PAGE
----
|Calculus for the Life Sciences: Global Edition||
Calculus for the Life Sciences: Global Edition
|74.20||approx. 7-9 days|
Calculus for the Life Sciences features interesting, relevant applications that motivate students and highlight the utility of mathematics for the life sciences. This edition also features new ways to engage students with the material, such as Your Turn exercises. The MyMathLab® course for the text provides online homework supported by learning resources such as video tutorials, algebra help, and step-by-step examples.
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Motivation: Students constantly see the math applied to the life sciences.
Built for student success: Proven pedagogy, robust exercise sets, and comprehensive end-of-chapter material help students succeed in the course.
New and Revised Content
Changes in the presentation were made throughout to increase clarity, including adding some examples and rewriting others. In Section 1.1, a new example has been added which models the prevalence of cigarette smoking in the U.S., and then uses the model to make predictions. Section 1.2 has been revised, giving the formulas for the least squares line explicitly and making them more consistent with the formula for the correlation coefficient. In Section 1.4, an example on vaccination coverage, which illustrates how to derive a quadratic model, both by hand and with technology, has been added. In Section 1.5, material on identifying the degree of a polynomial has been rewritten as an example to better highlight the concept. An example on tuberculosis in the U.S., which illustrates how to derive a cubic model, has also been added. Throughout the chapter, real life exercises have been updated and new exercises on topics such as cancer, diabetes, gender ratio, energy consumption, meat consumption, the demand for nurses, organic farming, and ideal partner height have been added.
In Section 2.1, a new example has been added, which covers the surplus of food, illustrating how to derive an exponential model, both by hand and with technology. In Section 2.4, an example using a trigonometric function to model the pressure on the eardrum has been included. A new Extended Application on Power Functions has been added. Throughout the chapter, real life exercises have been updated and new exercises on topics such as the bald eagle population, minority population growth, carbon monoxide emissions, wind energy, metabolic rate, physician demand, and music have been added.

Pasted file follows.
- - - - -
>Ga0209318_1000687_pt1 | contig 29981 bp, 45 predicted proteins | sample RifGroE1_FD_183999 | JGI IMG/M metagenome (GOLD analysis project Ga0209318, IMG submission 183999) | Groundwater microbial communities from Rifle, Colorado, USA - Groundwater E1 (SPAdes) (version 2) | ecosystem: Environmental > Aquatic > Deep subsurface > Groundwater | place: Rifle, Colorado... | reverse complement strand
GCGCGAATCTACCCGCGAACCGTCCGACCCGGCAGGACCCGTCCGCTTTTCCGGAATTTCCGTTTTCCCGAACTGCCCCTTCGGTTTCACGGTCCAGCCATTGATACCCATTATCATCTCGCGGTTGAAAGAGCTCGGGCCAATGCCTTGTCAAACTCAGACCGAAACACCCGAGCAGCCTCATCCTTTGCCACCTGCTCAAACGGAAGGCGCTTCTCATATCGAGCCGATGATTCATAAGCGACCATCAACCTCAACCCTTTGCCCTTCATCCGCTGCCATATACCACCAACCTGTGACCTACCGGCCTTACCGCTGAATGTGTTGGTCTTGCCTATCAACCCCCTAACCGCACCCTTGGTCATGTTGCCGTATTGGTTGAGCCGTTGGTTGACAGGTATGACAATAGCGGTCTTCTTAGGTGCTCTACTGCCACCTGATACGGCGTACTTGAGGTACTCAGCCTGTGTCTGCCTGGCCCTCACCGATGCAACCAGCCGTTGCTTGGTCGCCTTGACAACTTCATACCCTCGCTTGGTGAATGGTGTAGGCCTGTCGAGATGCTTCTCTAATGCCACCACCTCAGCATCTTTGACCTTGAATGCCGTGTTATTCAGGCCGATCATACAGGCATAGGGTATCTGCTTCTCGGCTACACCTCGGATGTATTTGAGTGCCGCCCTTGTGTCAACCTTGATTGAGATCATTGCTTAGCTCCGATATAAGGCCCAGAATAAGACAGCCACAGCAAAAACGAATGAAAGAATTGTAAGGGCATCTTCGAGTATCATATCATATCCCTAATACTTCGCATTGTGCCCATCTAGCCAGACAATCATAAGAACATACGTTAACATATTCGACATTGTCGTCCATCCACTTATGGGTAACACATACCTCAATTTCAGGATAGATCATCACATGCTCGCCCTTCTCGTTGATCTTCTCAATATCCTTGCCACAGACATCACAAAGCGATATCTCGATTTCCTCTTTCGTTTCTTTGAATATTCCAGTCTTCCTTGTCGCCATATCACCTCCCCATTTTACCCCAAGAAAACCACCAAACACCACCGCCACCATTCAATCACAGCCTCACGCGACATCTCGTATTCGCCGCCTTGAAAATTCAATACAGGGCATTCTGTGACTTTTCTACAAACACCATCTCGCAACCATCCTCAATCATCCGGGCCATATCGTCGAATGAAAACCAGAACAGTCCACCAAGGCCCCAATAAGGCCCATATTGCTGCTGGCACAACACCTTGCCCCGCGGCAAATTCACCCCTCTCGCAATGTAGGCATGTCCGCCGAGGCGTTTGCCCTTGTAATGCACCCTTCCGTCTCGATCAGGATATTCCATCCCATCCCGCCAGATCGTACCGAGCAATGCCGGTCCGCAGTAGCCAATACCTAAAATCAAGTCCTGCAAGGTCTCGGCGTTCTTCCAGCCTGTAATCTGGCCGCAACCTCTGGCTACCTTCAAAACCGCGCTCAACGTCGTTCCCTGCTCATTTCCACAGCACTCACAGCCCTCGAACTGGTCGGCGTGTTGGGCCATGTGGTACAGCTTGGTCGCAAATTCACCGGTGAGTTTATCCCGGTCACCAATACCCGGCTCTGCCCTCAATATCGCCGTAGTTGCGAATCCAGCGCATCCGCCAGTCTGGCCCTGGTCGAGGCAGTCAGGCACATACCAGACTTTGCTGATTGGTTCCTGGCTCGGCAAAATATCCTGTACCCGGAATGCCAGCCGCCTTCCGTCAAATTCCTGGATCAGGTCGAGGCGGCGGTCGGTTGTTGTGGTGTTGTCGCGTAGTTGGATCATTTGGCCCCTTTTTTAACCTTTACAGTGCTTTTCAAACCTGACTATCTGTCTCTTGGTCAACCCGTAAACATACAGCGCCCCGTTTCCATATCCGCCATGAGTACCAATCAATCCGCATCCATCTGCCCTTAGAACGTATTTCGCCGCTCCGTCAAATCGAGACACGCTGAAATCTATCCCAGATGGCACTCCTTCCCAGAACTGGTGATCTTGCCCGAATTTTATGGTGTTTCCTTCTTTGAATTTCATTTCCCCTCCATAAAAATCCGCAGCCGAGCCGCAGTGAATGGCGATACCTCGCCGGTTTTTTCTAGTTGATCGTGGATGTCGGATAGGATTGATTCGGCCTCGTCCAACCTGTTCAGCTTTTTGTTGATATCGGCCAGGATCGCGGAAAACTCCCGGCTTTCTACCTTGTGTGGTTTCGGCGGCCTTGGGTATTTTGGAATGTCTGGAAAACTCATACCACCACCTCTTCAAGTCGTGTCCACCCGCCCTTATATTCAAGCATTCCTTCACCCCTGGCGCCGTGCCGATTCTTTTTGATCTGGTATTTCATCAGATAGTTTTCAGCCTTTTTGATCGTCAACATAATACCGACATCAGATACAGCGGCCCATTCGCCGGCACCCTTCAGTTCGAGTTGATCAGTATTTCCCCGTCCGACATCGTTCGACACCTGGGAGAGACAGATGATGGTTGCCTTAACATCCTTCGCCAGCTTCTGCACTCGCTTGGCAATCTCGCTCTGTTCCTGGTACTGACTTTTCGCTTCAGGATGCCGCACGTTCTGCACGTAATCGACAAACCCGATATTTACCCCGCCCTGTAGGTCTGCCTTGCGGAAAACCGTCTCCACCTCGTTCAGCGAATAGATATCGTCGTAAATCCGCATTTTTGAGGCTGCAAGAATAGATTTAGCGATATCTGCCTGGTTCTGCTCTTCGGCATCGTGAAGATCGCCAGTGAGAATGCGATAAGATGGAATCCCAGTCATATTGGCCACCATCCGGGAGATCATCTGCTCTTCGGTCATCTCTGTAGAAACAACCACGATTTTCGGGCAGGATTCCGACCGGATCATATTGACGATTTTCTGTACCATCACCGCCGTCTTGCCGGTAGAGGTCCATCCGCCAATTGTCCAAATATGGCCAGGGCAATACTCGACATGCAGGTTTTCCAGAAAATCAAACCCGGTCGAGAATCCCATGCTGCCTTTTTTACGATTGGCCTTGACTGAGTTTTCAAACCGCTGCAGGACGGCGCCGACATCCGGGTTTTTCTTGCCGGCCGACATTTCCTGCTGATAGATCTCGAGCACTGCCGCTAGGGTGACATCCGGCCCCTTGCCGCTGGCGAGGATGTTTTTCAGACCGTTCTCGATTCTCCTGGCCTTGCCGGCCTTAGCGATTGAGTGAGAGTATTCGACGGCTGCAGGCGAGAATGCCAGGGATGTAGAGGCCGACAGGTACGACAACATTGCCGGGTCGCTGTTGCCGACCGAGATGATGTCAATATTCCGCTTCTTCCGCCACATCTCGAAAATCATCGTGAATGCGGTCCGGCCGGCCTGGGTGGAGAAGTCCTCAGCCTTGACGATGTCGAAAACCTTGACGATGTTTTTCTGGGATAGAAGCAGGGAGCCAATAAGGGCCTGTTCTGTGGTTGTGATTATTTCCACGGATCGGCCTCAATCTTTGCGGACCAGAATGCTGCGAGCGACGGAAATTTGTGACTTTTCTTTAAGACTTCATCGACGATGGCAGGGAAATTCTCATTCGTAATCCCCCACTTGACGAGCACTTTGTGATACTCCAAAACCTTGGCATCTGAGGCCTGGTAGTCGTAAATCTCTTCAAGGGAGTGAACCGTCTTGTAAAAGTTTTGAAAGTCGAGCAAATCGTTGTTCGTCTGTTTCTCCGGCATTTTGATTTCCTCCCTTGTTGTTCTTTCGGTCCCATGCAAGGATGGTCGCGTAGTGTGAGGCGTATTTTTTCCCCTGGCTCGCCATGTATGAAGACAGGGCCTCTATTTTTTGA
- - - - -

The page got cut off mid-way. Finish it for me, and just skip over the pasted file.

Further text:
In Section 3.1, the introduction of limits was completely revised. The opening discussion and example were transformed into a series of examples that progress through different limit scenarios: a function defined at the limit, a function undefined at that limit (a “hole” in the graph), a function defined at the limit but with a different value than the limit (a piecewise function), and then finally, attempting to find a limit when one does not exist. New figures were added to illustrate the different scenarios. In Section 3.2, the definition and examples of continuity have been revised using a simple process to test for continuity. A medical devise cost analysis has been added as an example. In Section 3.3, an example calculating the rate of change of the number of households with landlines has been added. The opening discussion of Section 3.5, showing how to sketch the graph of the derivative given the graph of the original function, was rewritten as an example. An Extended Application on the modeling of drugs administered intravenously has been added. Throughout the chapter, real life exercises have been updated and new exercises on topics such as Alzheimer’s disease, body mass index, and immigration have been added.